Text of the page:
Trusted Platform Modules (TPMs)
What is a TPM?
TPMs are secure hardware components (usually in the form of a small chip), with built-in cryptographic capabilities and secure storage in the form of Platform Configuration Registers (PCRs). They are generally used to protect secrets such as encryption keys with enhanced security since they cannot be directly accessed or tampered with by the OS.
In our case, we make use of the TPMs to ensure the integrity of a whole software stack by measuring each component, from the UEFI to the OS, which can then be verified (or attested).
In addition, we also use TPMs to measure and attest additional data such as the server code and model weights.
The enhanced security and platform integrity of TPMs is leveraged and offered by all the major Cloud providers in the form of vTPMs, or virtual TPMS. Azure leverages TPMs in their Trusted Launch offer, AWS with NitroTPM & Secure Boot and Google Cloud with vTPM-compatibility provided across their VMware Engine.
A virtual Trusted Platform Module (vTPM) is a software-based implementation of a physical Trusted Platform Module (TPM) chip which provides all the same functions as the physical chip. The hypervisor creates a secure and isolated region of memory which replicates the isolation of a physical TPM.
How do we use TPMs in BlindLlama?
BlindLlama achieves confidentiality of data by first hardening our AI server, i.e. having it reviewed to ensure it is not leaking data, and then proving such a hardened server is actually used by verifying the expected server is loaded.
Measuring the software stack
When the TPM-enabled machine used for server deployment is booted, various default measurements are taken, such as hashes of firmware, boot loaders, and critical system files. These hashes are stored in the TPM's PCRs (Platform Configuration Registers), a set of registers, or locations in memory, within the TPM itself.
The BlindLlama server then additionally stores hashes of the following elements in PCRs:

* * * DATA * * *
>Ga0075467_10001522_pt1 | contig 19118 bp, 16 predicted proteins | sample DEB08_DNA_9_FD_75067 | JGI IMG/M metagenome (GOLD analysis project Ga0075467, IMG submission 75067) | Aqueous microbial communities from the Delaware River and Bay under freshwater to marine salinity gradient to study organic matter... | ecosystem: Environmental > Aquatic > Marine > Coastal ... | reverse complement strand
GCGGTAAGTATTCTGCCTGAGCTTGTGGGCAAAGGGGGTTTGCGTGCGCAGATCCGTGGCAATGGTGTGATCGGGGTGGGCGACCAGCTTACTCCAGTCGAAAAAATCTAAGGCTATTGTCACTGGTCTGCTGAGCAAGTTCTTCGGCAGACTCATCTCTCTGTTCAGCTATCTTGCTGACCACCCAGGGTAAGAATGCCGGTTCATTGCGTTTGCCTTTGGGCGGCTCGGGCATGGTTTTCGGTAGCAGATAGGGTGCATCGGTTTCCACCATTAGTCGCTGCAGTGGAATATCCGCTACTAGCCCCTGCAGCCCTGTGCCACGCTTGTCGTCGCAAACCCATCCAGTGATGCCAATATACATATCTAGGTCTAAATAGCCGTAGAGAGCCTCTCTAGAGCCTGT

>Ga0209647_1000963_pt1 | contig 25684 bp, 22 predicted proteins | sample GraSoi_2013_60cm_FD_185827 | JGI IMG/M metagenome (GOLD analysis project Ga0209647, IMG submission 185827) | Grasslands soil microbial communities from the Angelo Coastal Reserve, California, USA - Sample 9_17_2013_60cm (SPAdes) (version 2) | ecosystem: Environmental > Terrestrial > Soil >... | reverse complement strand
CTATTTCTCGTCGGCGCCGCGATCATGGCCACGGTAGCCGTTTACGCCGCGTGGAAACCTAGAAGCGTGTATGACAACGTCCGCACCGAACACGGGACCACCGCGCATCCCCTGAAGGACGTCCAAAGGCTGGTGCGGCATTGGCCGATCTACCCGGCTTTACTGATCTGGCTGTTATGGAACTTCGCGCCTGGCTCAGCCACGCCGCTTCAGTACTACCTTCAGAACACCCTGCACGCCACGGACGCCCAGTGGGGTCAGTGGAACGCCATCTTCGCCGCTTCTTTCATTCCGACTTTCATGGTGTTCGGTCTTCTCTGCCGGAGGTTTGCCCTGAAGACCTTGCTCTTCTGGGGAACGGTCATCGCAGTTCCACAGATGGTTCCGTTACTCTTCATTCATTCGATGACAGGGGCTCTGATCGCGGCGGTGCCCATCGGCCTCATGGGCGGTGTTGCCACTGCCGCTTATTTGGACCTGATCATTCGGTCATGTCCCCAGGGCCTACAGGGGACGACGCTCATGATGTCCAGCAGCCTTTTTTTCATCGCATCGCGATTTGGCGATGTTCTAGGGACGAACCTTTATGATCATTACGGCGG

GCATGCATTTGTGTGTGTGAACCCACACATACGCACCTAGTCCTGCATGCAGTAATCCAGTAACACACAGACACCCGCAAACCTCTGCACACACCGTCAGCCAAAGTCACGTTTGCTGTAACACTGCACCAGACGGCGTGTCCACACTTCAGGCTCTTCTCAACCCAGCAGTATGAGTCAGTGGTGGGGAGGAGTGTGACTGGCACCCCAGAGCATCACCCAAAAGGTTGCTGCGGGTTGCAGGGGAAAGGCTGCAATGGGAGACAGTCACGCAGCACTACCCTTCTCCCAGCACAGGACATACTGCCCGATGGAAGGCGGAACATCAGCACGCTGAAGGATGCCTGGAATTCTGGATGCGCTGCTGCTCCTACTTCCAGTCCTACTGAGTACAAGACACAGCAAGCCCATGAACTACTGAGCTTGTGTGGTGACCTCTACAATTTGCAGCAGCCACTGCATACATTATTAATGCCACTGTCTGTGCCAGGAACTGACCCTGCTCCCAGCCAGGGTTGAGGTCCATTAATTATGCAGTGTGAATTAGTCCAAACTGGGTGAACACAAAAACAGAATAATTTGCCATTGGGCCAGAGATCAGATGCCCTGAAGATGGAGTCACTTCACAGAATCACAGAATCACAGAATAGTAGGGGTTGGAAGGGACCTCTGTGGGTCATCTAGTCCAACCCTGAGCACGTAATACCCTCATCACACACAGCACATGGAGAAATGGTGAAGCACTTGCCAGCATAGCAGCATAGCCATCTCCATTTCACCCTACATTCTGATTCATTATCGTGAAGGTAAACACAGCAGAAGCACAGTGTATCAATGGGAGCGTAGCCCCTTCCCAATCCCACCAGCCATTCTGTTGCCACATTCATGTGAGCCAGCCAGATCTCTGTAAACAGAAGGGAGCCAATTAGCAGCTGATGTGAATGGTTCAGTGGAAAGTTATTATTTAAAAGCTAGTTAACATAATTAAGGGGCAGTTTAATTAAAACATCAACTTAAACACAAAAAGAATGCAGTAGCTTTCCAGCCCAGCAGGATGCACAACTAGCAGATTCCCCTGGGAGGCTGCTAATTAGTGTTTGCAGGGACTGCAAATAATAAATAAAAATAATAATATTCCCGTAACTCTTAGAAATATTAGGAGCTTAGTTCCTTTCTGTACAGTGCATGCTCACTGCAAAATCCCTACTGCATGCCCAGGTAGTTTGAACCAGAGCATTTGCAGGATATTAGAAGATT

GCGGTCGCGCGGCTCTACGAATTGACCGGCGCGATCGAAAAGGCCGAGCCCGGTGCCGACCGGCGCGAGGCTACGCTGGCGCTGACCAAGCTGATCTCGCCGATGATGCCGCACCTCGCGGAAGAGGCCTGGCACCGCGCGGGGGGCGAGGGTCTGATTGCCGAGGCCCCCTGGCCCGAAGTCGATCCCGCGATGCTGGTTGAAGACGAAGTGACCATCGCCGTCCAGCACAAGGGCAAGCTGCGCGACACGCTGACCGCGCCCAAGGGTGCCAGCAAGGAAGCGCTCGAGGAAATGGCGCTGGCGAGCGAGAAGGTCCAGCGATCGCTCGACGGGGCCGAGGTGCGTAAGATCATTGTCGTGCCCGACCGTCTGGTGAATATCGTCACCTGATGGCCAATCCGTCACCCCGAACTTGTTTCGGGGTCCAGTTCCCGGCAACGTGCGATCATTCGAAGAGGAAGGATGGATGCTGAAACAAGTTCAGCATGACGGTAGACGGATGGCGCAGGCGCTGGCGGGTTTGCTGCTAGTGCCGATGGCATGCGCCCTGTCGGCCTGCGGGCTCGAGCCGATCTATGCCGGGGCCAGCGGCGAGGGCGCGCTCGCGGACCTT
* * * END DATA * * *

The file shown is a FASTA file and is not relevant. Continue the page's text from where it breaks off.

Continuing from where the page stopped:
- The BlindLlama inference server code
- The model weights we serve
- The TLS certificate used for secure communications
Collecting PCR values
The BlindLlama server then requests a signed quote from the TPM which contains these PCR values and is signed by the TPM's Attestation Key (AK). The AK never leaves the TPM and therefore cannot be accessed, even by our admins.
Creating proof file
The BlindLlama server includes this TPM's quote in a cryptographic proof file, which also contains a certificate chain used to verify the TPM quote's signature and the server's TLS certificate.
Client side: verifying the proof file
When an end user queries our BlindLlama API, before a secure connection can be established with the server, the client will receive and verify the server's cryptographic proof file, which contains the TPM's quote signed by the private AK.
The client also receives a cert chain, a chain of certificates, which is used to verify the TPM quote’s signature.
Verification is done in done in three steps:
1. Verifying the Attestation Key
The client validates the AK using the certificate chain. This certificate chain is issued by the Cloud provider and is evidence that the key really is the Attestation Key of one of their TPMs.
There is currently no signed endorsement from Azure for the TPM’s attestation key. We are currently working on resolving this issue.
2. Verifying the TPM quote
Now we have validated the AK, we use the public part of this key to check the TPM's quote's signature. This allows us to have confidence in the authenticity of the TPM quote contained within our proof file.
3. Verifying the hashed values
Once we have established that the TPM quote is authentic, the client recreates the quote's hash values and verifies that they match the values in quote. If any of these hashes do not match with the quote's corresponding hash, an error will be raised!
Understanding PCR measurements
PCR values can either be fixed, and will never change, or changeable.
For fixed PCR values, every detail of what gets measured is known in advance. Therefore, it's possible to pre-compute the expected value.
Such PCR registers typically measure components that don't change across boots, such as firmware.
To check them, we compare their values against the expected measurement (called a golden measurement).
This is straightforward but rigid. The measured component can't be changed without also changing the golden measurement. So, if the PCR value matches the golden measurement, it means that the component is as expected and has not been tampered with.
On the other hand, some PCRs relate to data that can change, such as configuration files.
These registers are checked with the help of an event log, which records all events relevant to a particular PCR which can then be used by the verifier to recreate the same hash value. This approach is used for the application layer of BlindLlama.